LAFAYETTE WEST – The big takeaway image from Thursday’s heartbreak 35-31 loss to Penn State is important to keep in mind.
However, the short-term feeling is one of anger, disappointment, and a missed opportunity. This loss stings for a variety of reasons and look no further than the closing seconds of the first half and the final two minutes of the fourth quarter when the Nittany Lions split from the Boilermakers.
That’s 21 points in a short period. That was the difference.
Purdue showed their potential as a strong team, overcoming adversity, penalties and sloppy tackles to be able to knock out one of the country’s top programs on the national stage and earn the label of serious contender for the Big Ten West.
Instead, the Boilermakers left Ross-Ade Stadium knowing they were a good team, but failed to wrap up the game that could have propelled their season to new heights.
Whether it’s the battle cry to run the ball in the fourth quarter with a three-point lead or stay aggressive in the passing game, it’s about closing the deal.
It doesn’t matter how Purdue achieves the desired end result as long as it does. On Thursday, that didn’t happen due to the inability to make one more play, win one more first down and avoid one last missed tackle.
“We had this one right where we wanted it with a chance to seal the game with another first down and it’s game over,” Purdue coach Jeff Brohm said. “We couldn’t get that. That’s what stings. I am proud of the fight. We fought in the second half and we didn’t give up. We had a chance.
The second quick guess is to grill Brohm for not being confident in his running game to get a first down and chew time on the clock. Most likely it works, but Brohm has sealed wins during his tenure in the air. This is his strength and the results are always in his favour.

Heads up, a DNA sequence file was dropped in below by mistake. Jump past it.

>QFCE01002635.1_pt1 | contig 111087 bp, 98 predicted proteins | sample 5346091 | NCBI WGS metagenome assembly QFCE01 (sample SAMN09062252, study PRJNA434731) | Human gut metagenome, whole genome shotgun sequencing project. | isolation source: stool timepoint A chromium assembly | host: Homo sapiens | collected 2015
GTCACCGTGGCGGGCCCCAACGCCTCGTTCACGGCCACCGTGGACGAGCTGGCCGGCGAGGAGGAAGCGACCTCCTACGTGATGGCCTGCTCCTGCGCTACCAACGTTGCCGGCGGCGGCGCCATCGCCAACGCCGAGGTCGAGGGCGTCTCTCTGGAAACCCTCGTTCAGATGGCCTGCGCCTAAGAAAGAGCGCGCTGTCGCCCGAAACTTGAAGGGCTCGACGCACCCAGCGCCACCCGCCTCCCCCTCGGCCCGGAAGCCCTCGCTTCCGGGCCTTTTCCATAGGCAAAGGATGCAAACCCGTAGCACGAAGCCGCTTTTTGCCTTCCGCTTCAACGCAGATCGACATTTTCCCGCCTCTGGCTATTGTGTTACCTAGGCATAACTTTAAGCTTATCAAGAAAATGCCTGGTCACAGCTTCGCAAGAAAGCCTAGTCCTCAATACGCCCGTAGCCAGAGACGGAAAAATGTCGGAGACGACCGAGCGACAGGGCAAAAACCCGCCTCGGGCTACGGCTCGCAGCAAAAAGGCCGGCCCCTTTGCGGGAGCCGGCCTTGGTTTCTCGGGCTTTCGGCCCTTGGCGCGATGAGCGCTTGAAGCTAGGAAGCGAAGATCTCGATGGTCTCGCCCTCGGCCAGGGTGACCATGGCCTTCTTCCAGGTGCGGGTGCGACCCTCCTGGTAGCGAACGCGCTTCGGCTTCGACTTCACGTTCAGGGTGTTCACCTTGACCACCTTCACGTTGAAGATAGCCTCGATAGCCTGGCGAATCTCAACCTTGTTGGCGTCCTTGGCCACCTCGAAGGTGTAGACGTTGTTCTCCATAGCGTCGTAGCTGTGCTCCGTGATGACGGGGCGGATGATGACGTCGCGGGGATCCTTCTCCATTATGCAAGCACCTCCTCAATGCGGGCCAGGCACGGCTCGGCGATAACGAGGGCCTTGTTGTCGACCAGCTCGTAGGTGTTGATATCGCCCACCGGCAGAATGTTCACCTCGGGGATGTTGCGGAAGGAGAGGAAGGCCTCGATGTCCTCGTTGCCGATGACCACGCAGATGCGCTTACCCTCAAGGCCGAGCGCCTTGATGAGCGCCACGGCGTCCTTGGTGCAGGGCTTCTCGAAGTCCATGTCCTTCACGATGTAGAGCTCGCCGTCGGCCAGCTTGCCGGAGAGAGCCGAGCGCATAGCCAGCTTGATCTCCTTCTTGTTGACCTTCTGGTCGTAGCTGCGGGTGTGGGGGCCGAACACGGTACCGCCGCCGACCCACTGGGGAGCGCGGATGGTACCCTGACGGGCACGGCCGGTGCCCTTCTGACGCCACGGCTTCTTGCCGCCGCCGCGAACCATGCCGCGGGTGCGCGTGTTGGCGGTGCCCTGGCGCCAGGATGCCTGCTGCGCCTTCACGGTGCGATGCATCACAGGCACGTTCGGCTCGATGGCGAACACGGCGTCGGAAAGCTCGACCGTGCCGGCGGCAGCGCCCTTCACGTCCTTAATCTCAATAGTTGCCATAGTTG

But even Brohm knows that generating production on the field is essential, especially in the fourth quarter with a 31-28 lead and unleashing the four-minute drill to make sure he doesn’t give up the ball. He saw Penn State charging bodies at the line of scrimmage. He saw the Nittany Lions bring blitzes, creating one-on-one matchups on the perimeter. Purdue hasn’t won enough of those matchups in the passing game.
“We had a few negative plays in the running game that hurt us and at the time we had a bunch of head-to-head matchups,” he said. “Straddling the arm of quarterback and receivers, we weren’t able to make enough plays at the very end.”
And that’s where it counts.
Although the Boilermakers rebounded from the disaster late in the first half, when the Nittany Lions scored two touchdowns in the 1:44 final through sloppy turnover and tackles, what matters is to make the plays in the fourth quarter. That night, they didn’t.
Purdue will be in that position again. He will play tighter games the rest of the season. Apart from the one-sided match scheduled for next week against Indiana State, Boilermakers will face the same situation time and time again. You can count on it.
“Starting with me, I have to be more precise where I throw the ball.” said quarterback Aidan O’Connell. “I will take responsibility for it. We need to be on the same page at all levels, signaling the call of play and everyone lining up and doing what we need to.
The good news is the Iowa transfer Charlie Jones was as good as advertised with 12 catches for 153 yards and his first touchdown as a Boilermaker. The defensive line turned many bodies and started to impact the game in the fourth quarter until PSU quarterback Sean Clifford engineered the game-winning drive.
Chris Jefferson’s pick six lit up Ross-Ade Stadium and had all the makings of a season-defining play until the Nittany Lions marched onto the field and won the game. The running game produced 70 yards but had its moments and the offensive line created more holes. But it wasn’t enough.
Purdue has the talent to do it. The Boilermakers have the experience to win the first down that eluded them on Thursday. They will have to show that they can do it.
The Boilermakers lost a game they won on Thursday, a major reporting opportunity that goes to Penn State. But Purdue will face another statement game soon, and we’ll see if it can deliver the knockout blow when it counts.
Mike Carmin covers Purdue sports for the Journal & Courier and USA Today Network. Email firstname.lastname@example.org and follow him on Twitter and Instagram @carmin_jc